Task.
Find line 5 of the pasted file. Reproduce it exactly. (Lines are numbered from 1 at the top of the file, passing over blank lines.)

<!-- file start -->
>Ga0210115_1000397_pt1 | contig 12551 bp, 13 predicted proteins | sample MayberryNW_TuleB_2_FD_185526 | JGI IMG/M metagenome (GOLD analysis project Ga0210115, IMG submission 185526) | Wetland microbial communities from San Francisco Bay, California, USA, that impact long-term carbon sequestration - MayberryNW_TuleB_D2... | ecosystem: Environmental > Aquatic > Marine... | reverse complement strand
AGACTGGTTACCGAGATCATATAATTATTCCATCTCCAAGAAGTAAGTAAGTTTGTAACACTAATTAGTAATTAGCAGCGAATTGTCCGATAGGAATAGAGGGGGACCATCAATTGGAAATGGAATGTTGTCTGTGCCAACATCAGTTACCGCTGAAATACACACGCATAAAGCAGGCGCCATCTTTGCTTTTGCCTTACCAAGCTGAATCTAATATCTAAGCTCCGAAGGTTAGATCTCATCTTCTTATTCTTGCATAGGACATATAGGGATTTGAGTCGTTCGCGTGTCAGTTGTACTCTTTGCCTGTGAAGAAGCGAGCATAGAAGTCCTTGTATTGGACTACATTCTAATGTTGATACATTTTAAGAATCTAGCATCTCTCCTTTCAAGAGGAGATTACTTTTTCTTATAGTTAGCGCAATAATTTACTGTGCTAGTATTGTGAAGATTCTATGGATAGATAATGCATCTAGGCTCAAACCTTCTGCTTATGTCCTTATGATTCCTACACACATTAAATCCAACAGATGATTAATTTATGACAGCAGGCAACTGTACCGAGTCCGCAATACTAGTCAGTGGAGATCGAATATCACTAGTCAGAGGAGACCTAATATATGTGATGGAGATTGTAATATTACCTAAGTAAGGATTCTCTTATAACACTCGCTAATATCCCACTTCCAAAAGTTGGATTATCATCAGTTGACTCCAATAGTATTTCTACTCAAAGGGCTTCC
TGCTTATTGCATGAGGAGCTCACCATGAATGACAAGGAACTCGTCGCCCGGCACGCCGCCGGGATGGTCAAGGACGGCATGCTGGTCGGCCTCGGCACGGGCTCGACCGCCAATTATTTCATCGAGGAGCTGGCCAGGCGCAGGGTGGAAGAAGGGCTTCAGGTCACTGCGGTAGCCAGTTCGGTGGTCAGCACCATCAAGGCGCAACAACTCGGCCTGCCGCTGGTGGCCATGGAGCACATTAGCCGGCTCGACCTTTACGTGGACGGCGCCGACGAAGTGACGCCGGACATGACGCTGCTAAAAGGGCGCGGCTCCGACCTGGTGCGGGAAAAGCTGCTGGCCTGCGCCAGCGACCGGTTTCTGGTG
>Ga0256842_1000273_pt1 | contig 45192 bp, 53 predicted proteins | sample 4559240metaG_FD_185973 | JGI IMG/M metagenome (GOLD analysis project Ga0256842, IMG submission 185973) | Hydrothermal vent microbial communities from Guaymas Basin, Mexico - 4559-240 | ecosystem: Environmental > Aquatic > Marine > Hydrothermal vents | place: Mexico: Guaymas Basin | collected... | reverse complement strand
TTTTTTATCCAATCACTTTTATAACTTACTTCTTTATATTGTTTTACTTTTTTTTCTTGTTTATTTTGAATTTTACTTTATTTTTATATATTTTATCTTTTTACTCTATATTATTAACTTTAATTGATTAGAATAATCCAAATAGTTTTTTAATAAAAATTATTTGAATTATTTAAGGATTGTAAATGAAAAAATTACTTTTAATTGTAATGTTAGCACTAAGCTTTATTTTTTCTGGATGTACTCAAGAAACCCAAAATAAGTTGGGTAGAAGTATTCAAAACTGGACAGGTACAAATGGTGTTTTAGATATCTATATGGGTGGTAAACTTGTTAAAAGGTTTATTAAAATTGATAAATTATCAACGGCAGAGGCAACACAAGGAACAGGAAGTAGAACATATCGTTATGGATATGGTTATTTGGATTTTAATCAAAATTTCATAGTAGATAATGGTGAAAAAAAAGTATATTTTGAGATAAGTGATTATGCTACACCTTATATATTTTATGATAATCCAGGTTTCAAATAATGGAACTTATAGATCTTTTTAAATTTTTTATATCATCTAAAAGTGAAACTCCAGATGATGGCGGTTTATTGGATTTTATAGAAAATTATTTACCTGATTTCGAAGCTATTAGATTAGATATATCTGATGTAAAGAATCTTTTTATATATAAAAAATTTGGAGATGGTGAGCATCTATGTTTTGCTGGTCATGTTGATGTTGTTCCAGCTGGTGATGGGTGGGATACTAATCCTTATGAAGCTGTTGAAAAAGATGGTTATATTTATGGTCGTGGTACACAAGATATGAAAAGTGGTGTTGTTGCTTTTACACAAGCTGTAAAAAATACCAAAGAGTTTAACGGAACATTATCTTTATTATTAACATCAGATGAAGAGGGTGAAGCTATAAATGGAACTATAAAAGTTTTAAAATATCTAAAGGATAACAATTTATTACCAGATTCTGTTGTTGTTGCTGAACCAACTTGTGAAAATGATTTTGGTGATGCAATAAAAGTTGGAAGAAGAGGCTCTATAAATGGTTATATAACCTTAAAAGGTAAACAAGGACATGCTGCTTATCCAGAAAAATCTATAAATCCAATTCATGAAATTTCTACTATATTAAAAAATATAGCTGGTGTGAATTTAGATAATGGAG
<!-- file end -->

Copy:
TTTTTTATCCAATCACTTTTATAACTTACTTCTTTATATTGTTTTACTTTTTTTTCTTGTTTATTTTGAATTTTACTTTATTTTTATATATTTTATCTTTTTACTCTATATTATTAACTTTAATTGATTAGAATAATCCAAATAGTTTTTTAATAAAAATTATTTGAATTATTTAAGGATTGTAAATGAAAAAATTACTTTTAATTGTAATGTTAGCACTAAGCTTTATTTTTTCTGGATGTACTCAAGAAACCCAAAATAAGTTGGGTAGAAGTATTCAAAACTGGACAGGTACAAATGGTGTTTTAGATATCTATATGGGTGGTAAACTTGTTAAAAGGTTTATTAAAATTGATAAATTATCAACGGCAGAGGCAACACAAGGAACAGGAAGTAGAACATATCGTTATGGATATGGTTATTTGGATTTTAATCAAAATTTCATAGTAGATAATGGTGAAAAAAAAGTATATTTTGAGATAAGTGATTATGCTACACCTTATATATTTTATGATAATCCAGGTTTCAAATAATGGAACTTATAGATCTTTTTAAATTTTTTATATCATCTAAAAGTGAAACTCCAGATGATGGCGGTTTATTGGATTTTATAGAAAATTATTTACCTGATTTCGAAGCTATTAGATTAGATATATCTGATGTAAAGAATCTTTTTATATATAAAAAATTTGGAGATGGTGAGCATCTATGTTTTGCTGGTCATGTTGATGTTGTTCCAGCTGGTGATGGGTGGGATACTAATCCTTATGAAGCTGTTGAAAAAGATGGTTATATTTATGGTCGTGGTACACAAGATATGAAAAGTGGTGTTGTTGCTTTTACACAAGCTGTAAAAAATACCAAAGAGTTTAACGGAACATTATCTTTATTATTAACATCAGATGAAGAGGGTGAAGCTATAAATGGAACTATAAAAGTTTTAAAATATCTAAAGGATAACAATTTATTACCAGATTCTGTTGTTGTTGCTGAACCAACTTGTGAAAATGATTTTGGTGATGCAATAAAAGTTGGAAGAAGAGGCTCTATAAATGGTTATATAACCTTAAAAGGTAAACAAGGACATGCTGCTTATCCAGAAAAATCTATAAATCCAATTCATGAAATTTCTACTATATTAAAAAATATAGCTGGTGTGAATTTAGATAATGGAG